Given that women are now sitting on the Shoura Council and that women’s roles in Saudi life have been expanding, I think there’s every reason to believe that their voting will happen. We’ll have to wait a while to see. Arab News reports…

Women to take part in municipal polls

The Council of Ministers has approved legislation that would allow Saudi women to vote and stand as candidates in upcoming municipal council elections.

Women were not allowed to participate in the 2011 elections but Custodian of the Two Holy Mosques had ordered shortly before the polls that they should be allowed to do so from the 2015 elections onwards.

The law allows councils to approve and implement municipal plans and programs approved in the budget. They would also oversee maintenance, operating, development and investment projects, the law states.


July:24:2014 - 07:56 | Comments & Trackbacks (0) | Permalink

Officials at the World Health Organization believe that Saudi Arabia has managed to gain control over the spread of the MERS virus, Asharq Alawsat reports. Recent weeks have seen a major reduction in the number of new cases. This comes as a great relief to Saudi authorities as they gear up for the annual influx of pilgrims for Haj, which starts in a few months. The Saudis and WHO were watching to see what happened during Ramadan, itself a major draw for visitors. That nothing happened is a very good thing.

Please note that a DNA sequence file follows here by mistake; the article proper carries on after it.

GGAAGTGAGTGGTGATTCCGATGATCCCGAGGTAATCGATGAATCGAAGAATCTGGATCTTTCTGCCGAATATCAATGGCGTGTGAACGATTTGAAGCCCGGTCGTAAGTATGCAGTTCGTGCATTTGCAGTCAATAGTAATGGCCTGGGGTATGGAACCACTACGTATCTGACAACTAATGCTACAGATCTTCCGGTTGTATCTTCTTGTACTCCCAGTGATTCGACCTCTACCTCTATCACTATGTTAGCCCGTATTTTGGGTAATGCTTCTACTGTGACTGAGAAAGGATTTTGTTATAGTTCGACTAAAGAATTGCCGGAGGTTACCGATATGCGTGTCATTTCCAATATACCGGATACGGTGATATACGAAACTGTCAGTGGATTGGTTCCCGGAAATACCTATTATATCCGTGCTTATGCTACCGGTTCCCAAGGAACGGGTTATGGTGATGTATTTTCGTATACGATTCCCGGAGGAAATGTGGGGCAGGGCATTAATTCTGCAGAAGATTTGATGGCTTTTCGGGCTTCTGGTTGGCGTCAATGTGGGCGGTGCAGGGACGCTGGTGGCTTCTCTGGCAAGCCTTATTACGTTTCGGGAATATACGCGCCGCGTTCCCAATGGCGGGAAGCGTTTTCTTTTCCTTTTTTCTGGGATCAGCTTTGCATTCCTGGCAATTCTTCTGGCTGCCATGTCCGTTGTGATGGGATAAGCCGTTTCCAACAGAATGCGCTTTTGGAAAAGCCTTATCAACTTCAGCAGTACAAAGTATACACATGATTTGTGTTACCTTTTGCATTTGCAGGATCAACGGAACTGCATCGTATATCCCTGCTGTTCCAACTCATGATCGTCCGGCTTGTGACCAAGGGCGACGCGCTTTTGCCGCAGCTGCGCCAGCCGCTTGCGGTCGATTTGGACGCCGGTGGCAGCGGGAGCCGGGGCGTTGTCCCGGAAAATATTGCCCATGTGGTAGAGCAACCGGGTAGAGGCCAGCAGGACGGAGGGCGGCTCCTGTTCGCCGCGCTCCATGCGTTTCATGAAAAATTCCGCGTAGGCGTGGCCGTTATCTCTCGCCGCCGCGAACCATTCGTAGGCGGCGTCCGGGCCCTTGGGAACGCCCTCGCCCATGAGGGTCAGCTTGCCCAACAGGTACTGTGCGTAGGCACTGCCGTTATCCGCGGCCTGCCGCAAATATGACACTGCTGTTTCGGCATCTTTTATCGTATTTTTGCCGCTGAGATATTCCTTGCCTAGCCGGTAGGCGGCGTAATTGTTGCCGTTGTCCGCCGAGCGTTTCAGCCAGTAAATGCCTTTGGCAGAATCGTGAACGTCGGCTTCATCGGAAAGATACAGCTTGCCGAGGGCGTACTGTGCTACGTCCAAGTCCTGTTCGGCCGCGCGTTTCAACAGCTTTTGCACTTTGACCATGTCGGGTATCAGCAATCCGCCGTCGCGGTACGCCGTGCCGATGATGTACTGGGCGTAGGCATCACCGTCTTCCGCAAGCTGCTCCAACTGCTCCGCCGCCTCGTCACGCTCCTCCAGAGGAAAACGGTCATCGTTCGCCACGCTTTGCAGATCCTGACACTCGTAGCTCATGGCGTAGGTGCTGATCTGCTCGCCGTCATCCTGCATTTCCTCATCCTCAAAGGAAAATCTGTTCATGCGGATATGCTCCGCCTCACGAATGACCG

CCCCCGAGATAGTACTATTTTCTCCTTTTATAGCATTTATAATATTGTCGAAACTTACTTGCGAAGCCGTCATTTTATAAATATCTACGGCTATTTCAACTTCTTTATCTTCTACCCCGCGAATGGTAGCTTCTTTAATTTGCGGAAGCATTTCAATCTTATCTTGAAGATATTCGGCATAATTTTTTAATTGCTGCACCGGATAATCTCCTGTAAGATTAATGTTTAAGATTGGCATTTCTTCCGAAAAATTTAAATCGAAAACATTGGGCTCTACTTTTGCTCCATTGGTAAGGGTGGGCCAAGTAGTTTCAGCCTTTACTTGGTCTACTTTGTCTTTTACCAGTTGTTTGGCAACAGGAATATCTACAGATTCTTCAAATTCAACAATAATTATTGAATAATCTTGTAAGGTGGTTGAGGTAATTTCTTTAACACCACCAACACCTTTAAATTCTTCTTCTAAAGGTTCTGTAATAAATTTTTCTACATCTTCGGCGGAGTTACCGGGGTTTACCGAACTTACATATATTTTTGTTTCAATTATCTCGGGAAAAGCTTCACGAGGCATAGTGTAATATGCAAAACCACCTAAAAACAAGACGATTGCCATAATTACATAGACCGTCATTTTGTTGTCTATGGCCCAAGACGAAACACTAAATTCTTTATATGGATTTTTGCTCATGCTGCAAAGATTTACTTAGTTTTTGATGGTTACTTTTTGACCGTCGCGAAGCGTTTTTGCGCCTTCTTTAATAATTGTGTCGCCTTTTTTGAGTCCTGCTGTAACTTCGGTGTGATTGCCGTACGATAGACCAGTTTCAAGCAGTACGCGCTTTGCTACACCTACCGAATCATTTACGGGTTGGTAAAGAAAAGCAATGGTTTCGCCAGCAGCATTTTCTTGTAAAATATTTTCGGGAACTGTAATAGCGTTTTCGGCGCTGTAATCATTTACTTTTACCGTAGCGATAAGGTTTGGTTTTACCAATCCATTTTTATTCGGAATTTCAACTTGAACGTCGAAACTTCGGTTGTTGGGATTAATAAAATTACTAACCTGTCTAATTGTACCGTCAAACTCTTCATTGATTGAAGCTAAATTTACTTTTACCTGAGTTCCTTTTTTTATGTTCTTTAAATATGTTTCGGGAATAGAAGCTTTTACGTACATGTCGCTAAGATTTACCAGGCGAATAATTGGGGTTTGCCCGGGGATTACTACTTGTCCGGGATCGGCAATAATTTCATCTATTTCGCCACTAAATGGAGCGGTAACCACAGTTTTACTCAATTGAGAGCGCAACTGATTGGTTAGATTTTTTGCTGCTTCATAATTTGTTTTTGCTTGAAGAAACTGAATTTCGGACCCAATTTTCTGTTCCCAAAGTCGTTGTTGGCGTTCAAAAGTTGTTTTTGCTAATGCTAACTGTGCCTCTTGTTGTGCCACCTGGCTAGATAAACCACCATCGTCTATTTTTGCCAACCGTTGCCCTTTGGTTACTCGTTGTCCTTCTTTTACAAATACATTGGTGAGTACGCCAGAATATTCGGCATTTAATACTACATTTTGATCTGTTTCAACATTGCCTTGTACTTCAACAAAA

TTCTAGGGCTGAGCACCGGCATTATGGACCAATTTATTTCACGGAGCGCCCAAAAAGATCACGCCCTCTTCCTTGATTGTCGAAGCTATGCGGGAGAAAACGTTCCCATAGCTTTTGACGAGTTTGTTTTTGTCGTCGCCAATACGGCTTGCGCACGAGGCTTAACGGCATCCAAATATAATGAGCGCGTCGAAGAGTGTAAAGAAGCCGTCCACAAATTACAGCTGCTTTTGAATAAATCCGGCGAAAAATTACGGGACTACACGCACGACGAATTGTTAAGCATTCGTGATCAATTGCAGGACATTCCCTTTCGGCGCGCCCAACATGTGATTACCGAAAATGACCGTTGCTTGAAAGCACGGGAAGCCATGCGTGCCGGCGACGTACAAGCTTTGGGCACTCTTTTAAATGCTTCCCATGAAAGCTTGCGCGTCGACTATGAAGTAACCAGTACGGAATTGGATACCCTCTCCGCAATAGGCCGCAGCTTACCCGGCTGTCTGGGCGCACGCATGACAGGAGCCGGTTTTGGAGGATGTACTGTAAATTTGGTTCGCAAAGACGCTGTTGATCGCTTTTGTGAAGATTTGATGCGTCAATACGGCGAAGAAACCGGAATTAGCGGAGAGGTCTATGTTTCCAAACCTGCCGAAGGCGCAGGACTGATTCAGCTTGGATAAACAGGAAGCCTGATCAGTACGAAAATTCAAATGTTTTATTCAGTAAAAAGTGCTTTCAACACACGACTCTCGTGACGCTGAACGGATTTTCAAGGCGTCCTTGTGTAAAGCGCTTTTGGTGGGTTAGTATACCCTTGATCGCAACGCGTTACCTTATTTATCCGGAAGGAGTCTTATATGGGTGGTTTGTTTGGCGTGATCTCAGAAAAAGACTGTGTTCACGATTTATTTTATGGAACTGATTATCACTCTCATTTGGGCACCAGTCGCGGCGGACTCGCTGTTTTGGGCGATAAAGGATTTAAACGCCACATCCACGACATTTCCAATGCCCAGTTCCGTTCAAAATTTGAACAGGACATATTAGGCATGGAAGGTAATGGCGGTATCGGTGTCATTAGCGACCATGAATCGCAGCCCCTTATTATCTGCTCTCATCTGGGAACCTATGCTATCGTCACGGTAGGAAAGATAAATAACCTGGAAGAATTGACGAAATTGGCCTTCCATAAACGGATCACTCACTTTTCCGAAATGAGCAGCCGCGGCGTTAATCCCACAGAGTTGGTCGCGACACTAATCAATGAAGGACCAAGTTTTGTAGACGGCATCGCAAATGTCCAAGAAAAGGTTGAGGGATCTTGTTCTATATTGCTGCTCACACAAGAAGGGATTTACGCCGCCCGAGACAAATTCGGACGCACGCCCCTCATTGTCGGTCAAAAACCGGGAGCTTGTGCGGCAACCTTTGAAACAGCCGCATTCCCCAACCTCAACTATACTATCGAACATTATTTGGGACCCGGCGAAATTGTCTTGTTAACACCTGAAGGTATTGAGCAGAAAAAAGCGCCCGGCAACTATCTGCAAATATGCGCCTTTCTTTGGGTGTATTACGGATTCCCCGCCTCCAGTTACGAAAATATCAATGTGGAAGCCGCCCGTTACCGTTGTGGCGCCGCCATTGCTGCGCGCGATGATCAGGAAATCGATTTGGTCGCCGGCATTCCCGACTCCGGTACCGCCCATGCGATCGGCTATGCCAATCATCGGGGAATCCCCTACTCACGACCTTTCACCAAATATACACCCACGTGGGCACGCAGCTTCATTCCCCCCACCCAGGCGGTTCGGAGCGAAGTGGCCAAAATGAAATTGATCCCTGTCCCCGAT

As there are yet no vaccines against or specific cures for MERS, control through public health measures are the only step available at present.

Saudi Health Ministry has MERS outbreak under control

Jeddah, Asharq Al-Awsat—The Saudi Health Ministry has successfully gained control of Middle East Respiratory Syndrome (MERS) and has reigned in the spread of the coronavirus that causes it, a World Health Organization (WHO) official said on Wednesday.

“The Saudi Health Ministry has succeeded in a remarkable manner in controlling the spread of the coronavirus in a very short period of time. This is through two measures: the measures taken to halt the spread of the virus and by dealing with those infected in a modern, scientific manner,” the WHO’s director of the Department of Communicable Diseases for the Eastern Mediterranean Regional Office, Dr. Jaouad Mahjour, told Asharq Al-Awsat.

“These measures succeeded and secured clear results,” he added.

The latest statistics regarding show that the spread of the MERS-Cov strain of the coronavirus in the Kingdom has decreased significantly over the past month, with just 33 Saudi nationals still receiving treatment for the virus.